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Dec 01 2011

Choosing Cat Toys

With the approaching holiday season, many cat owners purchase toys as gifts for their furry family members. It is important to make sure that any toys are safe – avoid toys with small pieces that could be easily swallowed. It is beneficial to choose toys that provide exercise and mental stimulation to your cat

Outdoor cats may be able to get enough exercise and mental stimulation through exploration, but venturing outdoors comes with risks from encounters with traffic and other animals. Keeping your cat indoors provides a much safer and more controlled environment for your furry friend, but you will have to provide your indoor cat with much needed exercise and relief from boredom.

If you have more than one cat, they may play with each other, but for a single cat, the humans in your family will have to entertain your pet.

Playing with your cat can seem a pretty simple principle, but not all cats enjoy the same type of play. As the first step, you will need to find out how your cat likes to play – does she prefer toys or would she rather play games with a playmate?

Some cats like toys with strings or other parts that wiggle when batted about, while others prefer toys that make noises from bells, squeakers or cellophane. Your cat might like wind-up or battery-operated toys that move about randomly, or she might be terrified by these mechanical marvels.

Some general principles to follow to keep your cat entertained are:

  • Keep it simple – many cats decide that their favorite toys are empty boxes, bathroom tissue tubes, empty paper bags, or crumpled bits of newspaper
  • Provide variety – when a sound or motion is repeated in a predictable pattern, many cats become bored. Vary the speed at which you bounce a toy on a kitty wand, drag a toy across the carpet or wiggle a laser pointer along the floor. Swap toys occasionally to keep the game fresh.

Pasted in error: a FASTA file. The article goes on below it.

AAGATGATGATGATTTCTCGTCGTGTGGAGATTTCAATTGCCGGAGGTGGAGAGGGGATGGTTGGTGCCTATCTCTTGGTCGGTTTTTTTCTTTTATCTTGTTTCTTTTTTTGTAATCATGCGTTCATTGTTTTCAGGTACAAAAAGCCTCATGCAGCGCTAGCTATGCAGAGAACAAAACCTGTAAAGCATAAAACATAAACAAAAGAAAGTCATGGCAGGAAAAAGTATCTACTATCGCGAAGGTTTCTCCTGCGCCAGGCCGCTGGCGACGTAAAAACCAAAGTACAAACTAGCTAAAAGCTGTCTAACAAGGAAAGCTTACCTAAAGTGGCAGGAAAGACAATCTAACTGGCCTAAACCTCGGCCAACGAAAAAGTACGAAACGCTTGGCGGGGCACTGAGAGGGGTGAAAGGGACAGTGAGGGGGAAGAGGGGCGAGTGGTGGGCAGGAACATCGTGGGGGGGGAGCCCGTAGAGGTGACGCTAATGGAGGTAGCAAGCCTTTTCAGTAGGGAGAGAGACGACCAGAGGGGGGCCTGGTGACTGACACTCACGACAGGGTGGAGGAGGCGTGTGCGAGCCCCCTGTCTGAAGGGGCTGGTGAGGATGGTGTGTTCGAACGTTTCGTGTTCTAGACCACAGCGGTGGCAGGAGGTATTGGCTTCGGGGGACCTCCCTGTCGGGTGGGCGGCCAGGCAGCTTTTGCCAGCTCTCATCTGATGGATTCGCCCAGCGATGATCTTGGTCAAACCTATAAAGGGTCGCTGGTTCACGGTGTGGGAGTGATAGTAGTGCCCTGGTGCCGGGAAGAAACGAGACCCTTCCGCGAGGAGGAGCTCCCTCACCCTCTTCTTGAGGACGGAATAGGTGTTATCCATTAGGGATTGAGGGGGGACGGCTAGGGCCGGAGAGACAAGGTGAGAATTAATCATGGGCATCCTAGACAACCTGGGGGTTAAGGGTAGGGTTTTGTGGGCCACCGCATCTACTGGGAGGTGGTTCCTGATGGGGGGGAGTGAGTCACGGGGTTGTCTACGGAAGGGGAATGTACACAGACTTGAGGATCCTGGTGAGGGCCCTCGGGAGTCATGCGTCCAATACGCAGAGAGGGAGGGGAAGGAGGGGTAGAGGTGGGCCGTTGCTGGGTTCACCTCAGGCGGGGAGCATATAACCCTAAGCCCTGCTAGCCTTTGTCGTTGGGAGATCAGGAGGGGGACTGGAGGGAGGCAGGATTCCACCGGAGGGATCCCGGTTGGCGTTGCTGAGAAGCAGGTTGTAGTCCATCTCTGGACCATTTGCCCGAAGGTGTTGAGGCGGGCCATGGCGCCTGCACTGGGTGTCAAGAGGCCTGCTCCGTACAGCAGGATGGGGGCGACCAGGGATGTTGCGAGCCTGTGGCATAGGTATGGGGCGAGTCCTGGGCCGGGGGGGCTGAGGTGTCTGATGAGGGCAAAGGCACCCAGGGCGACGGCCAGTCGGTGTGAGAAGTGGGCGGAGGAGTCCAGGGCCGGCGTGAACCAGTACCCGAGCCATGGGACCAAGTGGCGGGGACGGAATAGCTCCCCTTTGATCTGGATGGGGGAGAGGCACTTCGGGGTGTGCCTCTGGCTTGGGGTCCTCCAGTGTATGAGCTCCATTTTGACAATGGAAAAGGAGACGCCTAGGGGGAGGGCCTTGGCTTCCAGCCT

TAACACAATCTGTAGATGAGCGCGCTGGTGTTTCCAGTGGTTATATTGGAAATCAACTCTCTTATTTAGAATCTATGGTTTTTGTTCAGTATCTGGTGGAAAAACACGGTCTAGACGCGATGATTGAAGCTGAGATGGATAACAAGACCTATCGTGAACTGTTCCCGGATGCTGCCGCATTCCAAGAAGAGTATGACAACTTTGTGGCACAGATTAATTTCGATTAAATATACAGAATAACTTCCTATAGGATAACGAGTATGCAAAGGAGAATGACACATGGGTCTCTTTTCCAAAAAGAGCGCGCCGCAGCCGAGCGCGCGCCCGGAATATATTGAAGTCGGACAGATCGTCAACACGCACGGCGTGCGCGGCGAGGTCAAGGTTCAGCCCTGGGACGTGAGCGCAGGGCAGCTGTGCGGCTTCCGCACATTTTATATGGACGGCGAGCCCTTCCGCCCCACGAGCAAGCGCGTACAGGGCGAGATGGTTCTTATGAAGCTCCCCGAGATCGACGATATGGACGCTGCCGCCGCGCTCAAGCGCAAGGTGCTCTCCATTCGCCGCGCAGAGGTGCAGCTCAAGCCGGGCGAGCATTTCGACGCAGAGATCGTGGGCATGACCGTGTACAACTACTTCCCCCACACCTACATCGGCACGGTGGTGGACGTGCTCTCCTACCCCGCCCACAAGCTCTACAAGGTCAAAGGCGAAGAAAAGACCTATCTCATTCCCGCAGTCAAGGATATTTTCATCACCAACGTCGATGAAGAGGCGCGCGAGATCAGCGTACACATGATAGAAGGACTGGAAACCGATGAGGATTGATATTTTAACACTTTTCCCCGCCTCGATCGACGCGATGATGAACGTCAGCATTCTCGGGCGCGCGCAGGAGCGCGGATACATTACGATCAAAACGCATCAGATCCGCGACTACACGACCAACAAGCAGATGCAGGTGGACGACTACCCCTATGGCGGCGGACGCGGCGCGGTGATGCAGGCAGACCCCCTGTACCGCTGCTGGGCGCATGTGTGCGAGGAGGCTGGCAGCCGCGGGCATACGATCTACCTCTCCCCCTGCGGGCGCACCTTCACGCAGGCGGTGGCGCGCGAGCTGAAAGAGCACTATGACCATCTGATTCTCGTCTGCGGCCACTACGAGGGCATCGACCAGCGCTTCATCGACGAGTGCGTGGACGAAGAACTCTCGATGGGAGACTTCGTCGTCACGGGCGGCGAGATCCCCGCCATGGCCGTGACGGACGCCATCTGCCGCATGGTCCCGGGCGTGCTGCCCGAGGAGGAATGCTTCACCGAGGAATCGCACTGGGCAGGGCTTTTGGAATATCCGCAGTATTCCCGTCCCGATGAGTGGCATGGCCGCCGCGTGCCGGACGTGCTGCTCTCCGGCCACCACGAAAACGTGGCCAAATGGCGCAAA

• If your cat seems to be bored with a toy, put it aside for a few weeks rather than pitching it out. Chances are that the toy will recapture your cat’s interest when reintroduced later.
  • Set aside some time every day to play with your cat, especially if she is an ‘only cat’.
  • Don’t use your fingers or toes as ‘pounce toys’ for a kitten – although a young kitten may not be able to hurt you too much, those adult teeth and claws can be dangerous weapons that can inflict unintentional injury.
  • Always consider safety. Never let your cat play with yarn or string since these materials are easy to swallow and can cause a life-threatening obstruction in the stomach or intestines (called a ‘linear foreign body’ by veterinarians).
  • Consider purchasing automated interactive toys that your cat can play with when you’re not around.
  • If you get toys that are catnip impregnated, be aware that some cats do not respond to the chemicals in catnip, while others can become excessively excited.

For more information on environmental enrichment for the indoor cat, go to the website of the Ohio State University College of Veterinary Medicine’s Indoor Pet Initiative at (http://indoorpet.osu.edu/) or contact our clinic staff, who would be happy to share some ideas on what may work for your cat and what you should avoid.

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Caution: These news items, written by Lifelearn Inc., are licensed to this practice for the personal use of our clients. Any copying, printing or further distribution is prohibited without the express written permission of Lifelearn Inc. Please note that the news information presented here is NOT a substitute for a proper consultation and/or clinical examination of your pet by our clinic veterinarian.

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